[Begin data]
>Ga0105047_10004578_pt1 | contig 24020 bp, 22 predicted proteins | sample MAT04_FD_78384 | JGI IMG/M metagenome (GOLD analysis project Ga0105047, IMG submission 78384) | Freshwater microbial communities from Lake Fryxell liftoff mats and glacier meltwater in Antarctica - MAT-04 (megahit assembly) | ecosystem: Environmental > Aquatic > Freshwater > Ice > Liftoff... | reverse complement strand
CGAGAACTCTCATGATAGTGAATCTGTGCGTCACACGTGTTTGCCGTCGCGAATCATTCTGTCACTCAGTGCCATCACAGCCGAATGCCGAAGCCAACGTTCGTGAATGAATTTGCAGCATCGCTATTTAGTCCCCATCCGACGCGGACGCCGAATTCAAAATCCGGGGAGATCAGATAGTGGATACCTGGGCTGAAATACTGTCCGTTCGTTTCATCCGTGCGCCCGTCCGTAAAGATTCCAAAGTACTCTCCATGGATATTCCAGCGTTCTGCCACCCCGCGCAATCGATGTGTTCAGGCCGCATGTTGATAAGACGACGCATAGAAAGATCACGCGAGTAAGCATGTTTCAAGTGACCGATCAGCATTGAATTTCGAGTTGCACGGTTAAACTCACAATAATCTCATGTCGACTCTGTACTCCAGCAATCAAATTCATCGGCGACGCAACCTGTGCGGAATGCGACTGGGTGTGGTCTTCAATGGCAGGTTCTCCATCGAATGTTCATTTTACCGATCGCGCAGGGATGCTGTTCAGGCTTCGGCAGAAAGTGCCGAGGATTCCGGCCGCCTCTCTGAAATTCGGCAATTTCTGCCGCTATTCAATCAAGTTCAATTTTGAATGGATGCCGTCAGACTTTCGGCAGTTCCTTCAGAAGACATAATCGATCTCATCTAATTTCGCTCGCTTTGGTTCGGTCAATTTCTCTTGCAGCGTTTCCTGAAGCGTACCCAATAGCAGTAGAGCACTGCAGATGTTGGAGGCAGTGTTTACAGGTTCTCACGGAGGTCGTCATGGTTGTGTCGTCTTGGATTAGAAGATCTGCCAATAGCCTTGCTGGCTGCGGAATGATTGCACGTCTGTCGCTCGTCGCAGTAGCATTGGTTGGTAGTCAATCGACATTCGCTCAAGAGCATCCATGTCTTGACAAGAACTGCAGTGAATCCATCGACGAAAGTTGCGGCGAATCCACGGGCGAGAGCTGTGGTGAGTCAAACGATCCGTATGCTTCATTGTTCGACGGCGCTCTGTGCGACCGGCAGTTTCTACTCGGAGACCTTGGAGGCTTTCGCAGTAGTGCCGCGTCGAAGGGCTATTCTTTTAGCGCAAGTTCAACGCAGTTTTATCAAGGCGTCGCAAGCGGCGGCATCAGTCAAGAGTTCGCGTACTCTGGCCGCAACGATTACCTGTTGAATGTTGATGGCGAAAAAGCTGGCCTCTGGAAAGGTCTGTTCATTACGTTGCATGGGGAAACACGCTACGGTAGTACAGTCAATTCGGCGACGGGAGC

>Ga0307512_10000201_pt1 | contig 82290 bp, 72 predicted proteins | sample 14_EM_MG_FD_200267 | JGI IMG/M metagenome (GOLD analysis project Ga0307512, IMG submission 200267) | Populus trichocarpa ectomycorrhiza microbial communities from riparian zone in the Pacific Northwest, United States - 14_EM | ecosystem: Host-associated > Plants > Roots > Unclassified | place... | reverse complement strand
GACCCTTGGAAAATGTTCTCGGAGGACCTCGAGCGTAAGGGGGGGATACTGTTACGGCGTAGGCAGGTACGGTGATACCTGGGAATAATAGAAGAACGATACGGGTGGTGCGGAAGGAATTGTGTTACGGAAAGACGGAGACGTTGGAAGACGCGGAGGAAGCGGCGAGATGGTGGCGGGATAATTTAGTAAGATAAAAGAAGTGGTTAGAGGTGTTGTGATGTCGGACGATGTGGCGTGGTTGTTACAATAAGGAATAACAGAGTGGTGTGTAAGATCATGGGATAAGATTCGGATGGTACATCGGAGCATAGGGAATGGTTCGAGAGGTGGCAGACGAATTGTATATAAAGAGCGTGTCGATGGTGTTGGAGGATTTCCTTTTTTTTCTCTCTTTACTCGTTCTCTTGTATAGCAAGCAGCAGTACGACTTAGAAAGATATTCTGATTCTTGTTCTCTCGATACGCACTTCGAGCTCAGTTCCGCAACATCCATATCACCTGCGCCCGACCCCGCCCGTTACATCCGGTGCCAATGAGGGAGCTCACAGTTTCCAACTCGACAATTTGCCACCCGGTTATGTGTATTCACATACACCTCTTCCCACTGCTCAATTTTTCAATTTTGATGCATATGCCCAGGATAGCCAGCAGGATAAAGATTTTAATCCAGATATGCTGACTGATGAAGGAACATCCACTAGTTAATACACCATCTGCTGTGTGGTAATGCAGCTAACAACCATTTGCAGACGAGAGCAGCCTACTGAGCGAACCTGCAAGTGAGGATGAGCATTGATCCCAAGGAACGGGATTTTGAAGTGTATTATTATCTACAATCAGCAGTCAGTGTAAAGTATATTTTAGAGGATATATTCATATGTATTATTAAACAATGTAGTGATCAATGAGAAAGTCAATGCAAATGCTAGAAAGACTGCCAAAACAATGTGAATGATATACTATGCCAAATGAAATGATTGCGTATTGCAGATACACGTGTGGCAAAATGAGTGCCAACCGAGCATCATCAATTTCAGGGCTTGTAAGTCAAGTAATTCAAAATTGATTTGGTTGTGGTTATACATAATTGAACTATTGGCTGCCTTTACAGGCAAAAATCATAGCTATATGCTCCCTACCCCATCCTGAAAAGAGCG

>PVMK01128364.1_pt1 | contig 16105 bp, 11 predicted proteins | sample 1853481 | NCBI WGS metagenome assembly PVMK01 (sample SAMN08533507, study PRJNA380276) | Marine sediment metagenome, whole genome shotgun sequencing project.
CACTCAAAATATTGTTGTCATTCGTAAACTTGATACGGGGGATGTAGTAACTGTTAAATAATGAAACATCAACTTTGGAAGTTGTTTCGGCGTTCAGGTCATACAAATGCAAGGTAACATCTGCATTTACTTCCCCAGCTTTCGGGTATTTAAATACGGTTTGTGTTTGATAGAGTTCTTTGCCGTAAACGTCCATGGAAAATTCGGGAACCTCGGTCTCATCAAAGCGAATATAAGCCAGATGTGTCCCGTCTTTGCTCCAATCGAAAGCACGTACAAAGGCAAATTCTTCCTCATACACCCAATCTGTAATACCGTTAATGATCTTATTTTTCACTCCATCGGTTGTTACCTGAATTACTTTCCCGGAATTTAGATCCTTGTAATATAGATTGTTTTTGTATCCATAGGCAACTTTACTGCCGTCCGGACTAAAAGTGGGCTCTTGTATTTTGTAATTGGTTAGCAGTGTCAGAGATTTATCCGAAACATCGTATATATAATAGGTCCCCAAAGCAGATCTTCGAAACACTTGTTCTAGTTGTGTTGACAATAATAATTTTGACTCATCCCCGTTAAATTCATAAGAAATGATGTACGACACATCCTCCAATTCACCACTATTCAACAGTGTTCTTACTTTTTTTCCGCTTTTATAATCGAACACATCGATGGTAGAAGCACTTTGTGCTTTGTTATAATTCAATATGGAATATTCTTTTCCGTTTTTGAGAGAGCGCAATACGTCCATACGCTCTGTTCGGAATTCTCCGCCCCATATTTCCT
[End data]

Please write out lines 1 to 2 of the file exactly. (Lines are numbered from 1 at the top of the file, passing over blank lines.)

>Ga0105047_10004578_pt1 | contig 24020 bp, 22 predicted proteins | sample MAT04_FD_78384 | JGI IMG/M metagenome (GOLD analysis project Ga0105047, IMG submission 78384) | Freshwater microbial communities from Lake Fryxell liftoff mats and glacier meltwater in Antarctica - MAT-04 (megahit assembly) | ecosystem: Environmental > Aquatic > Freshwater > Ice > Liftoff... | reverse complement strand
CGAGAACTCTCATGATAGTGAATCTGTGCGTCACACGTGTTTGCCGTCGCGAATCATTCTGTCACTCAGTGCCATCACAGCCGAATGCCGAAGCCAACGTTCGTGAATGAATTTGCAGCATCGCTATTTAGTCCCCATCCGACGCGGACGCCGAATTCAAAATCCGGGGAGATCAGATAGTGGATACCTGGGCTGAAATACTGTCCGTTCGTTTCATCCGTGCGCCCGTCCGTAAAGATTCCAAAGTACTCTCCATGGATATTCCAGCGTTCTGCCACCCCGCGCAATCGATGTGTTCAGGCCGCATGTTGATAAGACGACGCATAGAAAGATCACGCGAGTAAGCATGTTTCAAGTGACCGATCAGCATTGAATTTCGAGTTGCACGGTTAAACTCACAATAATCTCATGTCGACTCTGTACTCCAGCAATCAAATTCATCGGCGACGCAACCTGTGCGGAATGCGACTGGGTGTGGTCTTCAATGGCAGGTTCTCCATCGAATGTTCATTTTACCGATCGCGCAGGGATGCTGTTCAGGCTTCGGCAGAAAGTGCCGAGGATTCCGGCCGCCTCTCTGAAATTCGGCAATTTCTGCCGCTATTCAATCAAGTTCAATTTTGAATGGATGCCGTCAGACTTTCGGCAGTTCCTTCAGAAGACATAATCGATCTCATCTAATTTCGCTCGCTTTGGTTCGGTCAATTTCTCTTGCAGCGTTTCCTGAAGCGTACCCAATAGCAGTAGAGCACTGCAGATGTTGGAGGCAGTGTTTACAGGTTCTCACGGAGGTCGTCATGGTTGTGTCGTCTTGGATTAGAAGATCTGCCAATAGCCTTGCTGGCTGCGGAATGATTGCACGTCTGTCGCTCGTCGCAGTAGCATTGGTTGGTAGTCAATCGACATTCGCTCAAGAGCATCCATGTCTTGACAAGAACTGCAGTGAATCCATCGACGAAAGTTGCGGCGAATCCACGGGCGAGAGCTGTGGTGAGTCAAACGATCCGTATGCTTCATTGTTCGACGGCGCTCTGTGCGACCGGCAGTTTCTACTCGGAGACCTTGGAGGCTTTCGCAGTAGTGCCGCGTCGAAGGGCTATTCTTTTAGCGCAAGTTCAACGCAGTTTTATCAAGGCGTCGCAAGCGGCGGCATCAGTCAAGAGTTCGCGTACTCTGGCCGCAACGATTACCTGTTGAATGTTGATGGCGAAAAAGCTGGCCTCTGGAAAGGTCTGTTCATTACGTTGCATGGGGAAACACGCTACGGTAGTACAGTCAATTCGGCGACGGGAGC